band

1
[band]
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noun

a company of persons or, sometimes, animals or things, joined, acting, or functioning together; aggregation; party; troop: a band of protesters.
Music.
  1. a group of instrumentalists playing music of a specialized type: rock band; calypso band; mariachi band.
  2. a musical group, usually employing brass, percussion, and often woodwind instruments, that plays especially for marching or open-air performances.
  3. big band.
  4. dance band.
a division of a nomadic tribe; a group of individuals who move and camp together and subsist by hunting and gathering.
a group of persons living outside the law: a renegade band.

verb (used with object)

to unite in a troop, company, or confederacy.

verb (used without object)

to unite; confederate (often followed by together): They banded together to oust the chairman.

Nearby words

  1. banco,
  2. bancroft,
  3. bancroft prize,
  4. bancroft, george,
  5. bancroft, hubert howe,
  6. band brake,
  7. band cell,
  8. band list,
  9. band mill,
  10. band of hope

Idioms

    to beat the band, Informal. energetically; abundantly: It rained all day to beat the band.

Origin of band

1
1480–90; < Middle French bande < Italian banda; cognate with Late Latin bandum < Germanic; akin to Gothic bandwa standard, band2, band3, bend1, bond1

Synonym study

1. See company.

band

2
[band]

noun

a thin, flat strip of some material for binding, confining, trimming, protecting, etc.: a band on each bunch of watercress.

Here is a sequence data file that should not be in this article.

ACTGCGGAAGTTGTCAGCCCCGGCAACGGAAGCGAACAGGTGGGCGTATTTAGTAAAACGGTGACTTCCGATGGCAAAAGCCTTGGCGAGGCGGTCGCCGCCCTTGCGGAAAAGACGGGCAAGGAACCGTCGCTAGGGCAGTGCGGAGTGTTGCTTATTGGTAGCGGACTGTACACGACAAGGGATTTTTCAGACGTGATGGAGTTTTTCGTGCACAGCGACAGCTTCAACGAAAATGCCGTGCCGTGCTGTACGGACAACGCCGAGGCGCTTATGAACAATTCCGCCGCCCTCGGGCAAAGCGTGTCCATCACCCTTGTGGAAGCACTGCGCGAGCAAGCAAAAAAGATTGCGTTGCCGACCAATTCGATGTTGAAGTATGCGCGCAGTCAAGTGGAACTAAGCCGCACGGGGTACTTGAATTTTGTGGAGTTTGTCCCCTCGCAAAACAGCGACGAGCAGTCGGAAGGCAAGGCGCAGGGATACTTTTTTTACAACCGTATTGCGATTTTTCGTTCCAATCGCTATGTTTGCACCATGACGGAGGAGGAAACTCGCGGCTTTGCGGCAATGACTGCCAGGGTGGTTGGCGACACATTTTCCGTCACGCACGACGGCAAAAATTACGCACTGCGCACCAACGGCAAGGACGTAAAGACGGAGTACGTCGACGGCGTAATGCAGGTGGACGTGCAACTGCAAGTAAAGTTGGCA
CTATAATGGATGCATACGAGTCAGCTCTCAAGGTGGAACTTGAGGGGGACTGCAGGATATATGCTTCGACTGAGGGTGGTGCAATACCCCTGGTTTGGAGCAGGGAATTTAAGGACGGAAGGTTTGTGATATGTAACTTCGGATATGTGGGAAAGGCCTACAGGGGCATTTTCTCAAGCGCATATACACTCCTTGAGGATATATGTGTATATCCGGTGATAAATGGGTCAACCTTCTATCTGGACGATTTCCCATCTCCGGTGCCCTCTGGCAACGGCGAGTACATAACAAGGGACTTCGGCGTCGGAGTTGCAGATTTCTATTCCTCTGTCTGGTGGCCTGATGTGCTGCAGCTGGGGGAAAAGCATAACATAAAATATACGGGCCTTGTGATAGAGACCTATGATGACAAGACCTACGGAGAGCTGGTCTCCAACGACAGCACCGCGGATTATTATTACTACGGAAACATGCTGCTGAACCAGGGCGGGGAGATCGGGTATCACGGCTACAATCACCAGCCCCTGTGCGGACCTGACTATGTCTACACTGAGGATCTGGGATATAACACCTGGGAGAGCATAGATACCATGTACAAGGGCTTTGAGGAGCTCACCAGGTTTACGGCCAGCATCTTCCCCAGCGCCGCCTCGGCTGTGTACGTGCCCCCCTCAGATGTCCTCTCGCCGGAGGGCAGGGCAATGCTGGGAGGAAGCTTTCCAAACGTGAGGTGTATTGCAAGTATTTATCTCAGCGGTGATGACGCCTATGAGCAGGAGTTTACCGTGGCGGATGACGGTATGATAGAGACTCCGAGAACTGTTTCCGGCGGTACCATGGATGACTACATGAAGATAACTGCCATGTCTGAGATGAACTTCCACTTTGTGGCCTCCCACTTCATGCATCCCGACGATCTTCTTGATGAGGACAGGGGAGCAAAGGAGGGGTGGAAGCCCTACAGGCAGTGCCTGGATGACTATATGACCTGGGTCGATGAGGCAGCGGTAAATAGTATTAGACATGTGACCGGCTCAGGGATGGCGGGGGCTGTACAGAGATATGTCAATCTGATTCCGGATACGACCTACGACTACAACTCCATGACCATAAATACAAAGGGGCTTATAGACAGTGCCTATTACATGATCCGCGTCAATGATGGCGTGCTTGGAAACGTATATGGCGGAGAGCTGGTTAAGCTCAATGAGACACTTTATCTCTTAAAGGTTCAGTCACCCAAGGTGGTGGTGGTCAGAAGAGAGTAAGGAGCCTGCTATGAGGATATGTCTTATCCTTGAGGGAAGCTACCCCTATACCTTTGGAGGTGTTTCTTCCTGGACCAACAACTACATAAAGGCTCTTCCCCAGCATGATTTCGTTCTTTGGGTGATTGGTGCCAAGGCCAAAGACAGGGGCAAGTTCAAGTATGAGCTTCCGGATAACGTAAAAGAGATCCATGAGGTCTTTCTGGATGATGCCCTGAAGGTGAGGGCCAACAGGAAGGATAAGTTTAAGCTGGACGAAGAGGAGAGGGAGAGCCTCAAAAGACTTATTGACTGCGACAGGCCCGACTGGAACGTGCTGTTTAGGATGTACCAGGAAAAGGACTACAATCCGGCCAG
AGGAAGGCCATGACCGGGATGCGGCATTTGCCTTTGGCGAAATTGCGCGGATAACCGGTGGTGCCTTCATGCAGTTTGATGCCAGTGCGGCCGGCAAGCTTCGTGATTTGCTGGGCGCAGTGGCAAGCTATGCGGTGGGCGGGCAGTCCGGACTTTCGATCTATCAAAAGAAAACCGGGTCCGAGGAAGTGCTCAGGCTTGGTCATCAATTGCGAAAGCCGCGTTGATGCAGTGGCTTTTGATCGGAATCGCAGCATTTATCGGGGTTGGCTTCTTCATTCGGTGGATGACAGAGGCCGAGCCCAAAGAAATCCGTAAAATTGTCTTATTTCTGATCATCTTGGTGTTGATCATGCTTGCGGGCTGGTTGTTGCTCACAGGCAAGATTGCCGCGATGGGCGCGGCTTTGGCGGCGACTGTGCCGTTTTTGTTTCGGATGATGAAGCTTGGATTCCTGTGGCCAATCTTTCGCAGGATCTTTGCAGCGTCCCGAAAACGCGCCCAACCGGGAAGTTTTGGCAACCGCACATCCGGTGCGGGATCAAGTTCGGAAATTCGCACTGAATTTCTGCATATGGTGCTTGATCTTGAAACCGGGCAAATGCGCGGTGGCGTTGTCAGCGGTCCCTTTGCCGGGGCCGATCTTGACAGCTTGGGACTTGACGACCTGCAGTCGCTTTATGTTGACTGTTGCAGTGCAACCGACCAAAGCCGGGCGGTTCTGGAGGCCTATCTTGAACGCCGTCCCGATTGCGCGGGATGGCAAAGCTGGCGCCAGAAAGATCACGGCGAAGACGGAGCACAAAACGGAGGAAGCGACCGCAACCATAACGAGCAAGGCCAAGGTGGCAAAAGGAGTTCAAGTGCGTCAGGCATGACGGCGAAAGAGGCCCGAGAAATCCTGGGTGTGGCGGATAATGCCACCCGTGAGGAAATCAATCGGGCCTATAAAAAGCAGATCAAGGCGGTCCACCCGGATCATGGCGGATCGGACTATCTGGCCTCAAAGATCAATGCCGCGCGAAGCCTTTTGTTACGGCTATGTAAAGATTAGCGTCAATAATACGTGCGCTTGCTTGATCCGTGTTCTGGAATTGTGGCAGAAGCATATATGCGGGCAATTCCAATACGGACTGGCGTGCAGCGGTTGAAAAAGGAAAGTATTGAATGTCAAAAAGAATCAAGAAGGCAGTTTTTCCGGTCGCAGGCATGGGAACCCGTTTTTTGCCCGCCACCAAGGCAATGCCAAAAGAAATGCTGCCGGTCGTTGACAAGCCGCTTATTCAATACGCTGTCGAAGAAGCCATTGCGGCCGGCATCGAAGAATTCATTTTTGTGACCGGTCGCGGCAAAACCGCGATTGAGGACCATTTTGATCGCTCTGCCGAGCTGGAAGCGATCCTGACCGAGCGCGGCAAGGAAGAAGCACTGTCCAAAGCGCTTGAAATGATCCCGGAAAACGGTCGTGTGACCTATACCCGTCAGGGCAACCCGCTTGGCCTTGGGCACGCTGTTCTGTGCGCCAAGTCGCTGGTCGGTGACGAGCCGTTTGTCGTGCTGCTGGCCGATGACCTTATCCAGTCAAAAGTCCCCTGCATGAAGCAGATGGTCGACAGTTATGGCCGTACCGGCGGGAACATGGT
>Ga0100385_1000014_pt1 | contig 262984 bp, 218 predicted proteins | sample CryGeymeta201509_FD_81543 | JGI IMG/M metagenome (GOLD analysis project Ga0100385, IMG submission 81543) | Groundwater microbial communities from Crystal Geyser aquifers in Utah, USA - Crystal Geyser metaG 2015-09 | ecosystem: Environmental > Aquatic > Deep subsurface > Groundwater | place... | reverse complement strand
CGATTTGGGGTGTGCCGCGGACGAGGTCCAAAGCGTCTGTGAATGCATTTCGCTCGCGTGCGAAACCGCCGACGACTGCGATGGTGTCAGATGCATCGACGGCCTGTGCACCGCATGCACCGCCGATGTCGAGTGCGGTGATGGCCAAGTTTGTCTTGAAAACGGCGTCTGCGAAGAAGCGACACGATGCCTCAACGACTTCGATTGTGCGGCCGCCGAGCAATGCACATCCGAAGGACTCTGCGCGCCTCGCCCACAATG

a fillet, belt, or strap: a band for the hair; a band for connecting pulleys.
a stripe, as of color or decorative work.
a strip of paper or other material serving as a label: a cigar band.
a plain or simply styled ring, without mounted gems or the like: a thin gold band on his finger.
(on a long-playing phonograph record) one of a set of grooves in which sound has been recorded, separated from an adjacent set or sets by grooves without recorded sound.
bands. Geneva bands.
a flat collar commonly worn by men and women in the 17th century in western Europe.
Also called frequency band, wave band. Radio and Television. a specific range of frequencies, especially a set of radio frequencies, as HF, VHF, and UHF.
Also called energy band. Physics. a closely spaced group of energy levels of electrons in a solid.
Computers. one or more tracks or channels on a magnetic drum.
Dentistry. a strip of thin metal encircling a tooth, usually for anchoring an orthodontic apparatus.
Anatomy, Zoology. a ribbonlike or cordlike structure encircling, binding, or connecting a part or parts.
(in handbound books) one of several cords of hemp or flax handsewn across the back of the collated signatures of a book to provide added strength.

verb (used with object)

to mark, decorate, or furnish with a band or bands.

Origin of band

2
1480–90; < Middle French; Old French bende < Germanic; compare Old High German binta fillet. See bind, band1

Related formsband·er, nounband·less, adjective

band

3
[band]

noun Archaic.

Usually bands. articles for binding the person or the limbs; shackles; manacles; fetters.
an obligation; bond: the nuptial bands.

Origin of band

3
1100–50; late Old English < Old Norse band; cognate with Old Saxon, Old Frisian band, Old High German bant; akin to Sanskrit bandha-. See band1

Geneva bands

plural noun

two bands or pendent stripes made usually of white lawn and worn at the throat as part of clerical garb, originally by the Swiss Calvinist clergy.

Origin of Geneva bands

First recorded in 1880–85

Also called bands.

Dictionary.com Unabridged Based on the Random House Unabridged Dictionary, © Random House, Inc. 2019

Examples from the Web for band


British Dictionary definitions for band

band